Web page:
I am starting the walk now I have been and seen the Tacking Point Lighthouse.
I am heading along the road we have come in from and haven't gone very far, when I see a steep stairway leading down to a small cove on the right hand side of the road. I take a look at the steps at the same time thinking about the distance I had to walk [9km] to complete my journey, this made me to decide to sit on the well positioned seat and view from the top.
I wouldn't have minded being down there as there were rocks pools, and I love looking in these! There were big rocks in this secluded cove, a little sand, and then stairs leading over the rocks on the far side which would take you to the next beach.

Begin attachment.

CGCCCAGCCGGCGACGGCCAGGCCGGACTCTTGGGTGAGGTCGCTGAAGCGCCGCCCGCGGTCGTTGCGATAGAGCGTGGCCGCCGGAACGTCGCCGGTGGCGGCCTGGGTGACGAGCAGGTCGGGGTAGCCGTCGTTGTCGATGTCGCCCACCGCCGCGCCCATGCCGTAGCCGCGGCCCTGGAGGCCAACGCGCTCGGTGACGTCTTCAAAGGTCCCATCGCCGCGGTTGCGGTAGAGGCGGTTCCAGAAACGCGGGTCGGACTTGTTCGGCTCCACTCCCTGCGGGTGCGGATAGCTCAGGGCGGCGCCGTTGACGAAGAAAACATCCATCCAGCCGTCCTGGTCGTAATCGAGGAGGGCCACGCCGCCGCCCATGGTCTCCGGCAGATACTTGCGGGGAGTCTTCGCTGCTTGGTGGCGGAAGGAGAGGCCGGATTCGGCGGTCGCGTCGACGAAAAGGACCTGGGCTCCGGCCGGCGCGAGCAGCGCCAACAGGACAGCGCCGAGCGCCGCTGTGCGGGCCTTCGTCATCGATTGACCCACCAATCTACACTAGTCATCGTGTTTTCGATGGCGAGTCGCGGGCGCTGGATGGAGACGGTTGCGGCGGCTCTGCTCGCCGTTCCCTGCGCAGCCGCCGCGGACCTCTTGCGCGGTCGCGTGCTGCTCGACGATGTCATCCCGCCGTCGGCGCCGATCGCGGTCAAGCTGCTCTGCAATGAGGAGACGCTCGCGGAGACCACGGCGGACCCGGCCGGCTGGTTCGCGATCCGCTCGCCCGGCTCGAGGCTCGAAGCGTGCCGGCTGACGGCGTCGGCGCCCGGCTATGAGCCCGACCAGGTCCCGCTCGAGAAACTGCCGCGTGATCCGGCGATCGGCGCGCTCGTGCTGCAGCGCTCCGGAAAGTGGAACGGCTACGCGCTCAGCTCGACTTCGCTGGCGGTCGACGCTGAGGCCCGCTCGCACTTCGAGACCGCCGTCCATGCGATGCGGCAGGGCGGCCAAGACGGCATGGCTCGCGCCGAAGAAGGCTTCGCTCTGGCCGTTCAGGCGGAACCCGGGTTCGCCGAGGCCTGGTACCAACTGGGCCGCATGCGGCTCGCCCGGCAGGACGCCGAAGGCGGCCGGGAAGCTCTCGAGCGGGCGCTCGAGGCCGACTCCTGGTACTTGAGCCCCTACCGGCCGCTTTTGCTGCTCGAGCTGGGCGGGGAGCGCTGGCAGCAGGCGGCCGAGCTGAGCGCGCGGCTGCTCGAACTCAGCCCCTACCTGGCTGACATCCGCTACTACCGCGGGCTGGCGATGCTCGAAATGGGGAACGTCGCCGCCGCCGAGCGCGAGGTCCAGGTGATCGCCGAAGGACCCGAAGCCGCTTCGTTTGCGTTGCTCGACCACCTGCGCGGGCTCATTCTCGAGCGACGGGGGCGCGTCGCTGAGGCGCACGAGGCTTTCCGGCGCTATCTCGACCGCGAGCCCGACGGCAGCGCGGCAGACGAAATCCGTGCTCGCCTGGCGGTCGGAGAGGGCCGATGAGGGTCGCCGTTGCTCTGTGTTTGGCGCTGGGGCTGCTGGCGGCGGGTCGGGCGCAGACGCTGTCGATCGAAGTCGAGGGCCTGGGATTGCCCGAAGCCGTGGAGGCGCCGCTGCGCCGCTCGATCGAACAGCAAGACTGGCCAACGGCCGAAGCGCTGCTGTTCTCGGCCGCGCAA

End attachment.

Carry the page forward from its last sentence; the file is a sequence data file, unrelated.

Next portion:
Located across the road from the Old Courthouse, is the Historical Museum & Gallery. The actual building it's located in, dates to between 1835 & 1840. When first built, it was used as a shop and dwelling. The building is constructed with hand made bricks and built in the style of the buildings in the first settlement. Most of it is the original building.
The first room is where the volunteers were waiting to take my money [admission] - very cheap!
After a little talk, I was given a pamphlet with details and how to not miss all of the 14 rooms and galleries.
This Museum is all about telling the story of Port Macquarie from the first settlers to the Birpai people, then British settlement in 1821 and to how it is today, a tourist resort and somewhere the retirees make home!